Source: CarNewsChina.com

The race to bring an all-electric utility vehicle to the global market has a new contender, with the Nissan – Dongfeng joint venture unveiling a brawny looking Rich 6 EV ute (or pick-up) that is reportedly due to go on sale in China later this month.

The news is nothing official – no comments yet from either company – but surfaced on Tuesday via the Facebook-based news media site, CarNewsChina.com, alongside some photos of the electric ute.

According to Tycho de Feijter, the Dutch national and long-time China resident who runs the site, the Rich 6 is powered by a single electric motor with 160 hp; has a 68kWh battery, and a range of 403km (NEDC).

The electric vehicle’s top speed is 100km/h and fast-charging can get the battery up to 80 per cent in 45 minutes.

But perhaps most importantly, the Dongfeng Rich 6 EV is “a big truck,” as de Feijter puts it. And this appears to be what people want, if the hype around other electric utes that are in the making is anything to go by.

According to CarNewsChina.com, this one comes as a double cab five-seater, with a bed-size of 1510/1562/475, a curb weight of 1983kg, and maximum load of 490kg.

Compared to the petrol version, the EV gets a new grille and some blue detailing “Blue is the colour of EVs in China. Not green, like in the rest of the world,” de Feijter says.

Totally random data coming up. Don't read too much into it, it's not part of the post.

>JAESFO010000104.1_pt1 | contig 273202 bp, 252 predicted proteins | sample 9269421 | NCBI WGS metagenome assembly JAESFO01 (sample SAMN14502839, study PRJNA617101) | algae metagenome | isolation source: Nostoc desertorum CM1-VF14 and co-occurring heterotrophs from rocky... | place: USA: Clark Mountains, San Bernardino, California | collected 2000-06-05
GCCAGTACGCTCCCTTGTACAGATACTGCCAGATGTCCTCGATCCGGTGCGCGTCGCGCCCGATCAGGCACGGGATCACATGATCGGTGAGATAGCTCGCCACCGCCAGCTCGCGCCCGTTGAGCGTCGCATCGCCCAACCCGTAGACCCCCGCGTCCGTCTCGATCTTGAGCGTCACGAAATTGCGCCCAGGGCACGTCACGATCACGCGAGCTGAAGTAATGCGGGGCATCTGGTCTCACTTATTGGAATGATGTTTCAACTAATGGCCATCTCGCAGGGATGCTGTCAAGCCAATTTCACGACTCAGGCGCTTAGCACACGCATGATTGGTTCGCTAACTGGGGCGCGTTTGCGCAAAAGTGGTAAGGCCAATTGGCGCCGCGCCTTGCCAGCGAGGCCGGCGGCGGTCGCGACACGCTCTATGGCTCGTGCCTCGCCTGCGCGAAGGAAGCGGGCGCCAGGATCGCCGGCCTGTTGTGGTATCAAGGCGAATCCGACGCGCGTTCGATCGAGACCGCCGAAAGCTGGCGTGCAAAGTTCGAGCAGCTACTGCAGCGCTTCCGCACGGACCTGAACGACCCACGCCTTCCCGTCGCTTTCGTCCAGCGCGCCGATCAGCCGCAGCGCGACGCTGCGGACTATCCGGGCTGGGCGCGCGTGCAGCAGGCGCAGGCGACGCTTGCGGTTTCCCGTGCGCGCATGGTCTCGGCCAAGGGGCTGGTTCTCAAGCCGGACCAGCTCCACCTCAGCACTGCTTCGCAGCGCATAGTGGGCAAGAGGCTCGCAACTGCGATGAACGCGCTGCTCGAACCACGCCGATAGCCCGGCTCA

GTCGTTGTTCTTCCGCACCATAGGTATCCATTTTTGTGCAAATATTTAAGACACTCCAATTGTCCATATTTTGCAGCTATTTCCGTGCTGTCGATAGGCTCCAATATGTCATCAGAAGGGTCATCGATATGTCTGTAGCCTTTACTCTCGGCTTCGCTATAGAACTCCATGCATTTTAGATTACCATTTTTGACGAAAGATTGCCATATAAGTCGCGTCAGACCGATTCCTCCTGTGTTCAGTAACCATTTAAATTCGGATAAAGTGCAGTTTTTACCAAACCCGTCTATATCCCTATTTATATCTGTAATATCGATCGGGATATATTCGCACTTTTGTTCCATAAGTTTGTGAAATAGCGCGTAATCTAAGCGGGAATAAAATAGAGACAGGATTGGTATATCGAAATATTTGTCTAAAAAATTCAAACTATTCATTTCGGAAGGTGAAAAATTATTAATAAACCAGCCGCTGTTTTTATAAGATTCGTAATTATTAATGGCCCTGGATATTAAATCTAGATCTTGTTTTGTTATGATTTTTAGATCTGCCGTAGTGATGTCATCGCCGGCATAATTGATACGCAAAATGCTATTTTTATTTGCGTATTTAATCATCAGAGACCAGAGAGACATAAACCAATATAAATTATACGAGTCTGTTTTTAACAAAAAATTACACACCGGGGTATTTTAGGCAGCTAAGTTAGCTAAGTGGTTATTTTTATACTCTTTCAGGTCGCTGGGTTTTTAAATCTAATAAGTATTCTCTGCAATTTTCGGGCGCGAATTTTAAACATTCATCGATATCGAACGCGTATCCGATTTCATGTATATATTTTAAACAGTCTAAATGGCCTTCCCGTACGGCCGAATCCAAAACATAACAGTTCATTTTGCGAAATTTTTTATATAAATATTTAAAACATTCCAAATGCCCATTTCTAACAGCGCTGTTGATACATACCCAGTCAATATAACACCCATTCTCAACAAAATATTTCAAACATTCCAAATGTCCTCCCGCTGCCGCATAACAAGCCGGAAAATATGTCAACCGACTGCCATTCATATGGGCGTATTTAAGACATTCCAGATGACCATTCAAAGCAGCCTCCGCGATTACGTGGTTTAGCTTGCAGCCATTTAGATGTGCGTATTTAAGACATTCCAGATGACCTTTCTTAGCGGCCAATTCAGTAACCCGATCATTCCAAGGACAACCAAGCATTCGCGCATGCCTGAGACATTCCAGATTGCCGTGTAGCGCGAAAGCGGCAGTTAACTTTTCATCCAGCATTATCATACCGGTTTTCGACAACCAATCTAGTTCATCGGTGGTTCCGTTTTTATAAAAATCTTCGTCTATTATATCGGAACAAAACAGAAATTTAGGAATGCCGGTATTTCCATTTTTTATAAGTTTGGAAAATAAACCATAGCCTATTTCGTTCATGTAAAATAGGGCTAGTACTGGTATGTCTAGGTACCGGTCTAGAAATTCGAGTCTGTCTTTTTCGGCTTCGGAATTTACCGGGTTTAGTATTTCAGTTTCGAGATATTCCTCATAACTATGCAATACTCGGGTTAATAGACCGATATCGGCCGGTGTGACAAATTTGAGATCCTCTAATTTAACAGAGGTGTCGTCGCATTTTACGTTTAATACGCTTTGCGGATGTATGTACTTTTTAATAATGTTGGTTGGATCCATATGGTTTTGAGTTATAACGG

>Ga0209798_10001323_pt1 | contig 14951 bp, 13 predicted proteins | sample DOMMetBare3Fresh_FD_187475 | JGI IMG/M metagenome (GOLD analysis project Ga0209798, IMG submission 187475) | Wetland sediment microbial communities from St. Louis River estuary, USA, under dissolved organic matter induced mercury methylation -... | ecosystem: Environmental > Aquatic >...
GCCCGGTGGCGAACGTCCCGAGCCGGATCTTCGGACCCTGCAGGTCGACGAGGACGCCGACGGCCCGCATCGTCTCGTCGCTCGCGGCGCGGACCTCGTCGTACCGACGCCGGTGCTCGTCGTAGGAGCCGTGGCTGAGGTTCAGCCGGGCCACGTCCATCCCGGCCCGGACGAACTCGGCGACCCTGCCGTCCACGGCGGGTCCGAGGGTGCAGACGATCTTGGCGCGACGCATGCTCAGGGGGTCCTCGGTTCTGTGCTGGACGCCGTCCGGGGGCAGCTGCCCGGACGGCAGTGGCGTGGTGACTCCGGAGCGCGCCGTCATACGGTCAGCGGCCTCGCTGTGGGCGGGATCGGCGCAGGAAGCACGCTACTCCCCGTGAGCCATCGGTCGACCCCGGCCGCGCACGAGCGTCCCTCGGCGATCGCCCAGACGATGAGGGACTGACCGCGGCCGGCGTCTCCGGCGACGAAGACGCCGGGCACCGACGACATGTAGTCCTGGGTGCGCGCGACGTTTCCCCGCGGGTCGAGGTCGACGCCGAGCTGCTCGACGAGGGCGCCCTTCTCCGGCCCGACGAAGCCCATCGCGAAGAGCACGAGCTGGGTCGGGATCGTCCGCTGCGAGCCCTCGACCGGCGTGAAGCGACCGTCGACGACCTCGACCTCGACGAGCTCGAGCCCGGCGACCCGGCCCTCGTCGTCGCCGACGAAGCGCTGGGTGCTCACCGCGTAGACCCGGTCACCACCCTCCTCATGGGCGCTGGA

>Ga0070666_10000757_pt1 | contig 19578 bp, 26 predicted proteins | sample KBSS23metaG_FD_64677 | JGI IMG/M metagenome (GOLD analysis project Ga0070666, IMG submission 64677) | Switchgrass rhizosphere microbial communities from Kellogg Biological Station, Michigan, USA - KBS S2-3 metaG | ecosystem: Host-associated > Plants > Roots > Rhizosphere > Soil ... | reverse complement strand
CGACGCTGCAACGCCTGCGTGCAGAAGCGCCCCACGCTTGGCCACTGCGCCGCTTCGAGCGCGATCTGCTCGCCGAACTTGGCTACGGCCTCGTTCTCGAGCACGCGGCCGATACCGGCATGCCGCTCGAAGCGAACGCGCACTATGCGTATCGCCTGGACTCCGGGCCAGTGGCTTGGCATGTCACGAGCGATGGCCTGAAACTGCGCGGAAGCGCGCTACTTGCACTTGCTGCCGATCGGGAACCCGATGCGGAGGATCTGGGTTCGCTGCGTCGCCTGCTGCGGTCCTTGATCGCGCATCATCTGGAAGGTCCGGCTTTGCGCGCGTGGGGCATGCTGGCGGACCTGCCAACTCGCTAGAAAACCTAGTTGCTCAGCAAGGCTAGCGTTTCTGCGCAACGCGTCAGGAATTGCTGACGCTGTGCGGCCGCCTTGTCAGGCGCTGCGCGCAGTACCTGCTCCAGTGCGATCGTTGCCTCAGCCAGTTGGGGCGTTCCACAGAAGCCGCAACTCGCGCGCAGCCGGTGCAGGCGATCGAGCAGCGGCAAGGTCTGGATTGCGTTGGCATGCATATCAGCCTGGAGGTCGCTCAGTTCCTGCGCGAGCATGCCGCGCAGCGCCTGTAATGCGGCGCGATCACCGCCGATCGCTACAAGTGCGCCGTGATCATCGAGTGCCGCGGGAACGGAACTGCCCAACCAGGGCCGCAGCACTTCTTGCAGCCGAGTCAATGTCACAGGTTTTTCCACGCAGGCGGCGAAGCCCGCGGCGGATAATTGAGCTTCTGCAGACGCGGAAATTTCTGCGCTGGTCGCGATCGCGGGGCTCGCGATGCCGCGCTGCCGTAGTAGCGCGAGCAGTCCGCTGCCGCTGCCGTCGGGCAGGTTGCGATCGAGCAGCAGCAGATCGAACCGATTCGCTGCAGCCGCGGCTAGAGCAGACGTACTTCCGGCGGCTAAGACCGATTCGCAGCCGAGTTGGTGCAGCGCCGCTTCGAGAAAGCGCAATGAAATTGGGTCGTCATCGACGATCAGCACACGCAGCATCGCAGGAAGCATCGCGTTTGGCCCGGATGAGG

As for the price, that hasn’t been released yet, but CarNewsChina.com predicts it will sit somewhere around 130.000 yuan (after subsidies) or $US18,900 – which puts it at around the $27,000 mark in Australia (although more if you factor in our no-subsidy situation).

And that seems very cheap! We look forward to hearing more once the ute is officially launched in China.

Certainly, the power coupling of Japan’s Nissan and China’s Dongfeng is one to watch, combining Nissan’s huge and trail-blazing EV market success with China’s manufacturing prowess, stable policy support, and huge consumer demand.

As Nissan’s senior vice president and chairman of the Management Committee for China, Makoto Uchida, said in an op-ed published here on Wednesday, the two companies have made electrification a central part of their business plan.

And according to that plan, they aim to have 20 electrified models (both BEVs and e-POWER, their hybrid electric motor and petrol engine alternative) by 2022.

By this date they are also aiming to have 30 per cent of all sales electrified, three key e-components shared by EV and e-POWER to be 100 per cent localised within three years, and more battery recycling, reuse, and power storage facilities to be built by 2022.

“We will follow an approach that brings the right products to market only when the market is ready and design products to meet the specific needs of Chinese consumers,” Uchida writes.

“We are confident in this approach. However, we can’t do it alone. We need the continued collaboration with the government, both central and local, and our partners on this approach.”

As noted above, demand for an all-electric ute is certainly present in Western markets, although none have made it to mass-market production quite yet.

Tesla’s Elon Musk has promised to unveil his version of an e-pick-up sometime this year, complete with “cyberpunk styling” and a price-tag Musk last month said would sit at less than $US50,000.

And fellow US company Rivian just this month talked up plans to burst onto the EV market with a production run of up to 40,000 electric utes and SUVs in its first year – slated to kick off near the end of 2020.

Get up to 3 quotes from pre-vetted solar (and battery) installers.